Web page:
- Use Treo's site speed tool if you want to see month-over-month Core Web Vitals changes and your site has a lot of traffic. It wraps Google's CRUX raw data set in an easy-to-use, and less likely to accidentally abuse, user interface.
- Use your real user monitoring (RUM) platform like Datadog or New Relic if you already have one. In most instances, sophisticated RUM tools can be configured to track Core Web Vitals - the bonus of additional context can help you identify and fix niche Core Web Vitals issues like if users in India have a particularly poor Largest Contentful Paint vs. those in other countries. The New Relic integration with Netlify makes it easy to automatically pipe Core Web Vital metrics to your New Relic dashboard.
How to Estimate the Impact of Your Website's Core Web Vitals on SEO
Since Google introduced Core Web Vitals, we have seen a shift to performance-focused web strategies such as Jamstack architecture, the adoption of high-performance CDNs, and image optimization tactics. But, even though the API-first economy and serverless infrastructure have made the shift to performance-focused websites more accessible, the ROI is difficult to predict. To help build the business case for moving from a slow web monolith like WordPress or Drupal to a fast modern web architecture like Next.js, Netlify, and Contentful, we have outlined three ways to help predict how Core Web Vitals may affect your SEO.
Disclaimer: Estimating SEO outcomes is a notoriously tricky and fickle activity. Use the following three strategies to help evaluate how Core Web Vitals affect your SEO, but keep in mind that assessing the ROI of investing in improving Core Web Vitals should almost always be an SEO + conversion improvement evaluation.
1. Simple top-down estimate
One way to roughly estimate how Core Web Vitals will affect your SEO is by quantifying the number of URLs on your website with "poor" Core Web Vitals, assuming you can move all of these to "good", obtaining the current organic traffic for each, and adding 10% to the top line.
One Netlify client attributed a 10% increase in site visits to Netlify-enabled faster speed and improved site performance (see figure below).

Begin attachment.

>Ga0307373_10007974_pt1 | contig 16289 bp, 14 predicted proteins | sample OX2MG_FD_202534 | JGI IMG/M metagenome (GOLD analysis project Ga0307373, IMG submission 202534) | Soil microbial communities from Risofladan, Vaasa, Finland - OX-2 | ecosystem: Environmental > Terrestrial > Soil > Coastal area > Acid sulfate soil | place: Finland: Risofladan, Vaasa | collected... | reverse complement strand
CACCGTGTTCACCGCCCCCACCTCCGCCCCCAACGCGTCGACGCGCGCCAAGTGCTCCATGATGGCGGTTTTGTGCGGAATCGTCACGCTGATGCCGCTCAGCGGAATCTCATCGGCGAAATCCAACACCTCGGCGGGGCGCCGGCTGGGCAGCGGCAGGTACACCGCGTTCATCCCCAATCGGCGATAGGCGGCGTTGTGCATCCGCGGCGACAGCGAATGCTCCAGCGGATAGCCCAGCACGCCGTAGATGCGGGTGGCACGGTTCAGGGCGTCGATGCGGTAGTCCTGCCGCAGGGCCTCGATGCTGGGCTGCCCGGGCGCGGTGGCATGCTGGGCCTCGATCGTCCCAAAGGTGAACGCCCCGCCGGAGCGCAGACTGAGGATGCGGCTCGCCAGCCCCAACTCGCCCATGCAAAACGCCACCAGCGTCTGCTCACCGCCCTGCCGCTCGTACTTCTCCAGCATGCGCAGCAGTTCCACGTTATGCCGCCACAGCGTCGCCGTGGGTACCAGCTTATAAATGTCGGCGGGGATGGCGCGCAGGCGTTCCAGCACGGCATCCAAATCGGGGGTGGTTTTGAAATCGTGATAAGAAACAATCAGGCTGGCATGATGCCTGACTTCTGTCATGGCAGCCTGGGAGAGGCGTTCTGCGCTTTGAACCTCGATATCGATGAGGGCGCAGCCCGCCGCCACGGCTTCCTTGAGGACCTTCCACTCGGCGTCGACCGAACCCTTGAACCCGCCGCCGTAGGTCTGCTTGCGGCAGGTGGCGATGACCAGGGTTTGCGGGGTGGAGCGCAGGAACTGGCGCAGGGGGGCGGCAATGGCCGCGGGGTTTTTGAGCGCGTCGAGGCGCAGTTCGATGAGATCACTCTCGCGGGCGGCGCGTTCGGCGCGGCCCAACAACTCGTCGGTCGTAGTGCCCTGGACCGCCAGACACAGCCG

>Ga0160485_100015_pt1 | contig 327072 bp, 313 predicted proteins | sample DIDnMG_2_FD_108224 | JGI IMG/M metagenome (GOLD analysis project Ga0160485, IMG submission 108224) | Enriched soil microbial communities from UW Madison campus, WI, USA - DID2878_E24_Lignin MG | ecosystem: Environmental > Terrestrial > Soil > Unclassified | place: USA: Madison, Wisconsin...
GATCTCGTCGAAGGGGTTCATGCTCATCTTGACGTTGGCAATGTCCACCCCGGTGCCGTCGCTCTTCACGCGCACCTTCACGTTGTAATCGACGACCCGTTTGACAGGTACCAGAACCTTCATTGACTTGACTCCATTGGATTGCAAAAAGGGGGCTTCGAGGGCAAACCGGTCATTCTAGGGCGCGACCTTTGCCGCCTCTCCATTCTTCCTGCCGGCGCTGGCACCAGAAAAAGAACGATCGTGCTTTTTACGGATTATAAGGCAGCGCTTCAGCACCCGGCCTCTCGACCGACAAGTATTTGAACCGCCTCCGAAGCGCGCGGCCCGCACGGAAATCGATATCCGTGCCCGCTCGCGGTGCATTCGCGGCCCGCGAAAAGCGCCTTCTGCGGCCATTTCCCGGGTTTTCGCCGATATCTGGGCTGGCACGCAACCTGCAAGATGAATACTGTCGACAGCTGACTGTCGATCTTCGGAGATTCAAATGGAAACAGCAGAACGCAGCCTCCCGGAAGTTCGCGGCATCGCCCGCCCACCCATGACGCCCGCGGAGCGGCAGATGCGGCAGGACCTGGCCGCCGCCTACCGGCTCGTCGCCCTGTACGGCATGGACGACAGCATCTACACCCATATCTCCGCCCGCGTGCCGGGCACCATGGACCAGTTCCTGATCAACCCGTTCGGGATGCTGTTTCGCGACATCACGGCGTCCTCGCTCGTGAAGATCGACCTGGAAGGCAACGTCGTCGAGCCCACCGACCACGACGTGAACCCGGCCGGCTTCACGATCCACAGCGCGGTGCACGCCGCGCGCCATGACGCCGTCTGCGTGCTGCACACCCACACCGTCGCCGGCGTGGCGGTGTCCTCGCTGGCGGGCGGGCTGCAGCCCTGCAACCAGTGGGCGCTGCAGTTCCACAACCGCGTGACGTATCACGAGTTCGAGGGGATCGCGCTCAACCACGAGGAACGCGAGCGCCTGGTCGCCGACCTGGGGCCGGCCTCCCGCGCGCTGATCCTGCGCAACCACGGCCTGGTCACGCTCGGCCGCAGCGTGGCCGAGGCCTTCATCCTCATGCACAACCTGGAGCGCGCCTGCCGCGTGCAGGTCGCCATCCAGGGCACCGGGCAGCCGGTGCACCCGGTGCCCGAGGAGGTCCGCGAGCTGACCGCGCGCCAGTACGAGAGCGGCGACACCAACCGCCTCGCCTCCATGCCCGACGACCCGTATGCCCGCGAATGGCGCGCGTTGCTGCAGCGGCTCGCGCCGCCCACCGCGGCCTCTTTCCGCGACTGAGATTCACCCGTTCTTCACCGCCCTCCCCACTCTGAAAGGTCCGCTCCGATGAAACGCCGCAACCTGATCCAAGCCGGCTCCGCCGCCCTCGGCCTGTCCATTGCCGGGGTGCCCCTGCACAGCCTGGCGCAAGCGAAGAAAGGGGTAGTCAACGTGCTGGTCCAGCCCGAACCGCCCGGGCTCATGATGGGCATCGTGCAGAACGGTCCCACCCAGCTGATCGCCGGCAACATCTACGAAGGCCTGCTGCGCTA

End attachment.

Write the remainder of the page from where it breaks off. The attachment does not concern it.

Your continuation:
2. In-depth tactical keyword-based prediction
A more specific way to predict SEO improvements for teams that have specific keyword objectives is to use an SEO tool such as SEMRush, Ahrefs, or Moz to predict the overall volume for the spot ranking above you for a target keyword and compare Core Web Vitals between the owner and your competing page as a proxy for "similar site content" - where Core Web Vitals can make up the difference. If your Core Web Vitals are worse between the competing pages, assume you can own that spot and calculate the difference. Continue for all relevant keywords. The advantage of this is that it's likely easier to tie it to specific objectives because the keywords you rank for are known to be more relevant to conversions.
For example, let's take the keyword "procurement software" and two companies: GEP Software and Coupa. Using SEMRush, or a similar SEO tool, we know that Coupa, ranked 7th, earns an estimated 81 clicks from the phrase each month and GEP Software, ranked 8th, earns an estimated 76 clicks per month from the keyword. GEP's landing page is "failing" the Core Web Vitals test today (source). In contrast, Coupa is "passing" it (source). If we assume that content is equal, we can estimate that GEP can overtake the spot if they improve their Core Web Vitals to pass, gaining an extra five (very valuable) clicks per month in value. Repeat for each strategic keyword and sum.
3. Real-world A/B testing
Google recommends building a business case for Core Web Vitals by taking a set of prioritized pages, A/B testing a performance-optimized version (without changing anything else), and measuring the impact (source). Their recommended strategy focuses on on-page metrics such as time on page, bounce rate, and conversions. Still, the approach can be (less scientifically) implemented by optimizing a small set of pages for performance, delivering them to 100% of users, and measuring the difference over multiple months to determine the actual uplift per page and develop a predicted constant for the remainder set of pages that may see an uplift from improved Core Web Vitals.
Make Your Core Web Vitals Evaluation an SEO + Conversion Assessment
Ultimately, the goal of your website is often to convert more visitors to customers, so stopping at the top-of-the-funnel metrics such as site visits or new visitors is only one portion of the benefits of Core Web Vitals. Case studies have shown that companies that significantly improve their Core Web Vitals also increase conversions, click-through rate, and revenue uplift, as well as a decrease in bounce rate, and cost per acquisition. Three Netlify-specific case studies include:
- Medallia Achieved 50% Better Core Web Vital Scores with Netlify High-Performance Edge
- Pan Macmillan Sees 25% Conversion Increase After Migrating to Netlify
- How Forrester Calculated the ROI of Netlify
Google has posted a list of more than a dozen key statistics that result from increasing Core Web Vitals in their blog post entitled, "The business impact of Core Web Vitals".